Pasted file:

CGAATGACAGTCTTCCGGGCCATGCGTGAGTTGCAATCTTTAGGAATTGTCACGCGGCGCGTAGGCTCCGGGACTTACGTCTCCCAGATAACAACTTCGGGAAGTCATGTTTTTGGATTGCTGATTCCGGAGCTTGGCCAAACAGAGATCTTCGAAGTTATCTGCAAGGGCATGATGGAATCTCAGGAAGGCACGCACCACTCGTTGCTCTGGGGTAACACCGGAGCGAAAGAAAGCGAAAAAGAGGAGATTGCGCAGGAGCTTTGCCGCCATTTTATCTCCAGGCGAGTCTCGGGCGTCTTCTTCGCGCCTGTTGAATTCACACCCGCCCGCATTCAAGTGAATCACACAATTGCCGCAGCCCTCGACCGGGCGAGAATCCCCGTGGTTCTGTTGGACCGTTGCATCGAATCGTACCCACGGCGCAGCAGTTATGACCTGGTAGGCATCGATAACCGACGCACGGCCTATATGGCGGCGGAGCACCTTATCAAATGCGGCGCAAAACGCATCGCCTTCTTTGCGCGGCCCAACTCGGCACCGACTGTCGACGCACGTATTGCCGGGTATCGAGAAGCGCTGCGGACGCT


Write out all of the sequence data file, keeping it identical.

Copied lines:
CGAATGACAGTCTTCCGGGCCATGCGTGAGTTGCAATCTTTAGGAATTGTCACGCGGCGCGTAGGCTCCGGGACTTACGTCTCCCAGATAACAACTTCGGGAAGTCATGTTTTTGGATTGCTGATTCCGGAGCTTGGCCAAACAGAGATCTTCGAAGTTATCTGCAAGGGCATGATGGAATCTCAGGAAGGCACGCACCACTCGTTGCTCTGGGGTAACACCGGAGCGAAAGAAAGCGAAAAAGAGGAGATTGCGCAGGAGCTTTGCCGCCATTTTATCTCCAGGCGAGTCTCGGGCGTCTTCTTCGCGCCTGTTGAATTCACACCCGCCCGCATTCAAGTGAATCACACAATTGCCGCAGCCCTCGACCGGGCGAGAATCCCCGTGGTTCTGTTGGACCGTTGCATCGAATCGTACCCACGGCGCAGCAGTTATGACCTGGTAGGCATCGATAACCGACGCACGGCCTATATGGCGGCGGAGCACCTTATCAAATGCGGCGCAAAACGCATCGCCTTCTTTGCGCGGCCCAACTCGGCACCGACTGTCGACGCACGTATTGCCGGGTATCGAGAAGCGCTGCGGACGCT